The geographic orientation of Michigan's peninsulas make for a long distance between the ends of the state. The town of Ironwood, in the far western Upper Peninsula, lies 630 highway miles (1,015 km) from the Toledo, Ohio suburb of Lambertville in the Lower Peninsula's southeastern corner. The geographic isolation of the Upper Peninsula from Michigan's political and population centers makes it culturally and economically distinct, and has led to occasional calls for secession from Michigan and admission as a new state called with a proposed name of "Superior."
Lakes and rivers
|Michigan State symbols
There are numerous lakes and marshes in both peninsulas. Keweenaw, Whitefish, and the Big and Little Bays De Noc are the principal indentations on the Upper Peninsula, while the Grand and Little Traverse, Thunder, and Saginaw bays indent the Lower Peninsula. After Alaska, Michigan has the longest shoreline of any state—3,288 miles (5,326 km). An additional 1,056 miles (1,699 km) can be added if islands are included. This roughly equals the length of the Atlantic Coast from Maine to Florida.
The state has many large islands, the principal ones being the Manitou, Beaver, and Fox groups in Lake Michigan; Isle Royale and Grande Isle in Lake Superior; Marquette, Bois Blanc, and Mackinac Islands in Lake Huron; and Neebish, Sugar, and Drummond Islands in St. Mary's River.
The state's rivers are small, short and shallow, and few are navigable. The principal ones include the Au Sable, Thunder Bay, Cheboygan, and Saginaw, all of which flow into Lake Huron; the Ontonagon, and Tahquamenon, which flow into Lake Superior; and the St. Joseph, Kalamazoo, Grand, and Escanaba, which flow into Lake Michigan. No point in Michigan is more than 6 miles (10 km) from an inland lake or more than 85 miles (137 km) from one of the Great Lakes.
The state is home to one national park: Isle Royale National Park. Other national protected areas in the state include: Keweenaw National Historical Park, Pictured Rocks National Lakeshore, Sleeping Bear Dunes National Lakeshore, and Father Marquette National Memorial. There are four National Forests: the Manistee, the Hiawatha, the Ottawa, and the Huron National Forest. The North Country National Scenic Trail also passes through Michigan. Michigan also has the largest state park system and state forest system in the US.
Michigan has a generally humid continental climate although there are two distinct regions. The southern and central parts of the Lower Peninsula (south of Saginaw Bay and from the Grand Rapids area southward) has a warmer climate with hot, humid summers and cold, but shorter winters.
The northern part of Lower Peninsula and the entire Upper Peninsula has a more severe climate, with warm, humid but shorter summers and long, cold to very cold winters. Some parts of the state average high temperatures below freezing from December through February, and into early March in the far northern parts.
During the late fall through the middle of February the state is frequently subjected to heavy lake effect snow. Michigan receives an average of 30-40 inches (750-1000 mm) of precipitation annually. Typically, December through March is slightly drier, while July through September is slightly wetter than the rest of the year, although this difference is not extreme.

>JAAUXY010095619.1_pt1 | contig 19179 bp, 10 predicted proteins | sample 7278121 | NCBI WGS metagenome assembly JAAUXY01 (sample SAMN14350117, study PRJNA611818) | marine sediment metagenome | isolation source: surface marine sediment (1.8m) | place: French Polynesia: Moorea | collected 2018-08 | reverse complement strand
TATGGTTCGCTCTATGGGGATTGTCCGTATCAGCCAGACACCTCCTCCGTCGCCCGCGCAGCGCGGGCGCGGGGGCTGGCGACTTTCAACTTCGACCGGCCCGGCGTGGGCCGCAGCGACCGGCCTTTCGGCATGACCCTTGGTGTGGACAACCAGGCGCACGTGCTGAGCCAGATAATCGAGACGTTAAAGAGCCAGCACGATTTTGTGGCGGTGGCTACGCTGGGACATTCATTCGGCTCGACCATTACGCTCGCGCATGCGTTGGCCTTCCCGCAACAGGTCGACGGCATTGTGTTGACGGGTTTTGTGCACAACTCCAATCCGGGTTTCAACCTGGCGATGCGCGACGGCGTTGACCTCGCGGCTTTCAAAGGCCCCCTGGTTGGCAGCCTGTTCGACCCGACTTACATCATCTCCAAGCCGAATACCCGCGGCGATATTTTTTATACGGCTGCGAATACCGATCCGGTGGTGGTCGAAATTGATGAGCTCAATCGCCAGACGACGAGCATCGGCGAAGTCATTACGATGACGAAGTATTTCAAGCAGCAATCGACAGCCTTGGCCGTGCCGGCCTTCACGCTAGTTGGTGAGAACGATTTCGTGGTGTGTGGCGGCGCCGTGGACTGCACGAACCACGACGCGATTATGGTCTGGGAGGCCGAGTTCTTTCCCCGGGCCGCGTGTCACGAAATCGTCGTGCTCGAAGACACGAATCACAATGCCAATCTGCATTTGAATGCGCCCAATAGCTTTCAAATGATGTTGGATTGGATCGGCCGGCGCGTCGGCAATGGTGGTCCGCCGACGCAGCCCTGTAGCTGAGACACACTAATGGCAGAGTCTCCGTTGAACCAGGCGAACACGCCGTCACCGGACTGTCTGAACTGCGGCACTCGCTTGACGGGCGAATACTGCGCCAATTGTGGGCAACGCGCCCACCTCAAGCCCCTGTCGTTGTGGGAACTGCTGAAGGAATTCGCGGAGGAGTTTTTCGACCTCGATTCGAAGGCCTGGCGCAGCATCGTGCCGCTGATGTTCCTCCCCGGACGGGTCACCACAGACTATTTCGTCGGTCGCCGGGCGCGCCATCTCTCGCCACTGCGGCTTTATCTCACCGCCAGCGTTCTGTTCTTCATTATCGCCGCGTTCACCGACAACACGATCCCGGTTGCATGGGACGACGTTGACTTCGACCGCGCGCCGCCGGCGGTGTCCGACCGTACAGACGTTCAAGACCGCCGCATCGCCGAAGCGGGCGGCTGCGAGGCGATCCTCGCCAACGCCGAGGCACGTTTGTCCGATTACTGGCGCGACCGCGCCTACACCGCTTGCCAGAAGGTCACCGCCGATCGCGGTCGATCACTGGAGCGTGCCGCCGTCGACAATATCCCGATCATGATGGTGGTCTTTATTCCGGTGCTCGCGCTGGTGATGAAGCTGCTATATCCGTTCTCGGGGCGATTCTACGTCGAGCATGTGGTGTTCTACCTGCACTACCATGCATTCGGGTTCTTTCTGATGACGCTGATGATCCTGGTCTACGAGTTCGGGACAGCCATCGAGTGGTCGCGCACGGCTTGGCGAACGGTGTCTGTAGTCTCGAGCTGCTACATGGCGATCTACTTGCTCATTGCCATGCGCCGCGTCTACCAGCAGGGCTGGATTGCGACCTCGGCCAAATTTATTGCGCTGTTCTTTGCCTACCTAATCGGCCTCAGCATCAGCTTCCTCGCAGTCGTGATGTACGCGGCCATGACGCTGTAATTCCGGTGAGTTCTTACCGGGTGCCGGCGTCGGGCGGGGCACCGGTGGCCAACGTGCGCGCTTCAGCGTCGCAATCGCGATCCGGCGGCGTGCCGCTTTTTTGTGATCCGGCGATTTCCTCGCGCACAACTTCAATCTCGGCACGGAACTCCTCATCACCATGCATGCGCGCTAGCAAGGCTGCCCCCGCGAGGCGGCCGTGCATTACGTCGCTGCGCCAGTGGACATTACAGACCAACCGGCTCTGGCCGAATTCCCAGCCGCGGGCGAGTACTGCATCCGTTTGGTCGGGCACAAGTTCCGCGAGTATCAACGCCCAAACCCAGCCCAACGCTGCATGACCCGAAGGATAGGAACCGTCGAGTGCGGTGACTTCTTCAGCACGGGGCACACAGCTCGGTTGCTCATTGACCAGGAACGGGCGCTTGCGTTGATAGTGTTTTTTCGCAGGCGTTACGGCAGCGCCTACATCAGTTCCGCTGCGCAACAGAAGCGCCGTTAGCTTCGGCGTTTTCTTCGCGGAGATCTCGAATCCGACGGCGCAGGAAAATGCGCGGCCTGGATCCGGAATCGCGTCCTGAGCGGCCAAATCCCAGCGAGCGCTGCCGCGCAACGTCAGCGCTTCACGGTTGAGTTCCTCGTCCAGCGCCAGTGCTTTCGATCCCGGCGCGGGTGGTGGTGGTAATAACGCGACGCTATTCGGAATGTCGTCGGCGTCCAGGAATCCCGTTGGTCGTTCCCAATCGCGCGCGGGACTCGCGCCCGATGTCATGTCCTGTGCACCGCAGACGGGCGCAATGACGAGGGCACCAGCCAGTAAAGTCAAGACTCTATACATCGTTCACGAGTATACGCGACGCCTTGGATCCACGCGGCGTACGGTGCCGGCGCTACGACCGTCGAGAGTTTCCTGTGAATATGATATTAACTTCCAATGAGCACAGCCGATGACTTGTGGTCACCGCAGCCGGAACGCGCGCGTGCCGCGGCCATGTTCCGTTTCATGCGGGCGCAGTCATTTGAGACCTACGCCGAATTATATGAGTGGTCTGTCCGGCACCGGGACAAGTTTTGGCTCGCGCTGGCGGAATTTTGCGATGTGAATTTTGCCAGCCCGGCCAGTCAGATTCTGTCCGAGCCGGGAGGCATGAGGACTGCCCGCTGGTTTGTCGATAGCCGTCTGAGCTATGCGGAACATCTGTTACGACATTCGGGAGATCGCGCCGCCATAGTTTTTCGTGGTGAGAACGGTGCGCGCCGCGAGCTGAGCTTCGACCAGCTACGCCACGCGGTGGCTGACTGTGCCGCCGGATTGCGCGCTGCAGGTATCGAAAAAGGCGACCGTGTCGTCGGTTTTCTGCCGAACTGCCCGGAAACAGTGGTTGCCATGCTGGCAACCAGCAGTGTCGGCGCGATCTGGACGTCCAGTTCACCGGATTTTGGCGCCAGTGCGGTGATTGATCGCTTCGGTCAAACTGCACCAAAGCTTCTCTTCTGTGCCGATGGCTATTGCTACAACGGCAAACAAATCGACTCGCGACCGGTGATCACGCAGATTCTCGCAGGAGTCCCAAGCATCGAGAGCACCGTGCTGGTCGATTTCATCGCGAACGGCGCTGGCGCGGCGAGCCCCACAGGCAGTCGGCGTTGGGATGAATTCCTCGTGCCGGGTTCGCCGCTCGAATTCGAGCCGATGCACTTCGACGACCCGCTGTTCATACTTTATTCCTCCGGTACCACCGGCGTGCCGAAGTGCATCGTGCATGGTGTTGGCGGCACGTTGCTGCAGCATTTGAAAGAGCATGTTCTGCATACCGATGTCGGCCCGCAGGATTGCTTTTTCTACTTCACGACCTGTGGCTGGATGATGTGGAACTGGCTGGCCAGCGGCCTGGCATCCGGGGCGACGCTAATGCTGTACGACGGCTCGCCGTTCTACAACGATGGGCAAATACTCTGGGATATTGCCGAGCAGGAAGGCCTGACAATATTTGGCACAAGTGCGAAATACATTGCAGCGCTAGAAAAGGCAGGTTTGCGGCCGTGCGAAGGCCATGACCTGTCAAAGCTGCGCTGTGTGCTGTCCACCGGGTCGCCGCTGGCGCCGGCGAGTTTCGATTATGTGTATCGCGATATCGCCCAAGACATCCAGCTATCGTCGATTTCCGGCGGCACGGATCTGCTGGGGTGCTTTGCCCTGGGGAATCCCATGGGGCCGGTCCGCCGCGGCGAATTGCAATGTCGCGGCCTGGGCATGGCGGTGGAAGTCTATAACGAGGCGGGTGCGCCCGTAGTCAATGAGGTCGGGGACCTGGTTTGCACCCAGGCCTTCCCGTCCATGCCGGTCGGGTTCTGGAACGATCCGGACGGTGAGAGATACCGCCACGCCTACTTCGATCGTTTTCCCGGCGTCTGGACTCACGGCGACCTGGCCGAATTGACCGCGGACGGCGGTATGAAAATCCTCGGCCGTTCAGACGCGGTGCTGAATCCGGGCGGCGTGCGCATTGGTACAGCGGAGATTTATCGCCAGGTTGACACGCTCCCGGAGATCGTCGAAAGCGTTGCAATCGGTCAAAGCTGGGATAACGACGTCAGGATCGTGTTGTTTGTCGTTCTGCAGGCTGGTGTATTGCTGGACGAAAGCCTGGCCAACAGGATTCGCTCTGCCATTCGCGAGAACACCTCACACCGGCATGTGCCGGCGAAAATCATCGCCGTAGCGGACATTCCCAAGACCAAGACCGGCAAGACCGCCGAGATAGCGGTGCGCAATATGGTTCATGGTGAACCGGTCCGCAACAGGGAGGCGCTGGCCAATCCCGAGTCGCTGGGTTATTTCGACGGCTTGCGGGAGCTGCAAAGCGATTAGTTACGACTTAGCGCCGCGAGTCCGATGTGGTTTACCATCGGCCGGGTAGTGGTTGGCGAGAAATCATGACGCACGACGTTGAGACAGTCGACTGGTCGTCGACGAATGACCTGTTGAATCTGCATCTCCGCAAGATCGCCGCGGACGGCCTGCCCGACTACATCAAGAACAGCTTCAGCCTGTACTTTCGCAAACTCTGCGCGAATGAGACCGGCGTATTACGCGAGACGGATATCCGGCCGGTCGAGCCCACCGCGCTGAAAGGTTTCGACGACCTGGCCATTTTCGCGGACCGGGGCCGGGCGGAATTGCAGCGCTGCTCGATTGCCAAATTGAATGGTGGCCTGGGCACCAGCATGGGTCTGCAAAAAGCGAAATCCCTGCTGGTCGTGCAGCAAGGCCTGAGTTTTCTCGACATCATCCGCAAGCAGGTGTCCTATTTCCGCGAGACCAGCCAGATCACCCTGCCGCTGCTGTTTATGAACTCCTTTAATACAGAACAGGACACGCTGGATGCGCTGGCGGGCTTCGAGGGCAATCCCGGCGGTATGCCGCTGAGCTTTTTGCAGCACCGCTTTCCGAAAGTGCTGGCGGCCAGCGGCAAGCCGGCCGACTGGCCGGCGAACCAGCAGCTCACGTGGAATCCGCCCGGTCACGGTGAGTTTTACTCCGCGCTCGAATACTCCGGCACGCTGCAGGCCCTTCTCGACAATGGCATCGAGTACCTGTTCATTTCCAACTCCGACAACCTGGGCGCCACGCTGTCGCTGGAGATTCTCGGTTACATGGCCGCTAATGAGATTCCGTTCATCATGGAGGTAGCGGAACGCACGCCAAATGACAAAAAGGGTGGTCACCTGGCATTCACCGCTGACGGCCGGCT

The entire state averages around 30 days of thunderstorm activity per year; these can be severe, especially farther south in the state. Michigan averages 17 tornadoes a year; these are much more common in the extreme southern part of the state. Farther north, in the Upper Peninsula, tornadoes are rare, but have occurred.
The geological formation of the state is greatly varied. Primary boulders are found over the entire surface of the Upper Peninsula (being principally of primitive origin), while Secondary deposits cover the entire Lower Peninsula. The Upper Peninsula exhibits Lower Silurian sandstones, limestones, copper and iron bearing rocks, corresponding to the Huronian system of Canada. The central portion of the Lower Peninsula contains coal measures and rocks of the Permo-Carboniferous period. Devonian and sub-Carboniferous deposits are scattered over the entire state.
The soil is of a varied composition and can be very fertile, especially in the south. However, the Upper Peninsula is mostly rocky and mountainous, and the soil is unsuitable for agriculture. The climate is tempered by the proximity of the lakes and is much milder than in other locales with the same latitude. The principal forest trees include basswood, maple, elm, sassafras, butternut, walnut, poplar, hickory, oak, willow, pine, birch, beech, hemlock, witchhazel, tamarack, cedar, locust, dogwood, and ash.
Michigan was home to various Native Americans centuries before colonization by Europeans. When the first European explorers arrived, the most populous and influential tribes were Algonquian peoples—specifically, the Ottawa, the Anishnabe (called "Chippewa" in French, after their language, "Ojibwe"), and the Potawatomi. The Anishnabe, whose numbers are estimated to have been between 25,000 and 35,000, were the most populous. Although the Anishnabe were well-established in Michigan's Upper Peninsula and northern Lower Peninsula, they also inhabited northern Ontario, northern Wisconsin, southern Manitoba, and northern and north-central Minnesota. The Ottawa lived primarily south of the Straits of Mackinac in northern and western Michigan, while the Potawatomi were primarily in the southwest. The three nations co-existed peacefully as part of a loose confederation called the Council of Three Fires. Other First Nations people in Michigan, in the south and east, were the Mascouten, the Menominee, the Miami, and the Wyandot, who are better known by their French name, "Huron." Currently there are 12 Federally recognized tribes in Michigan.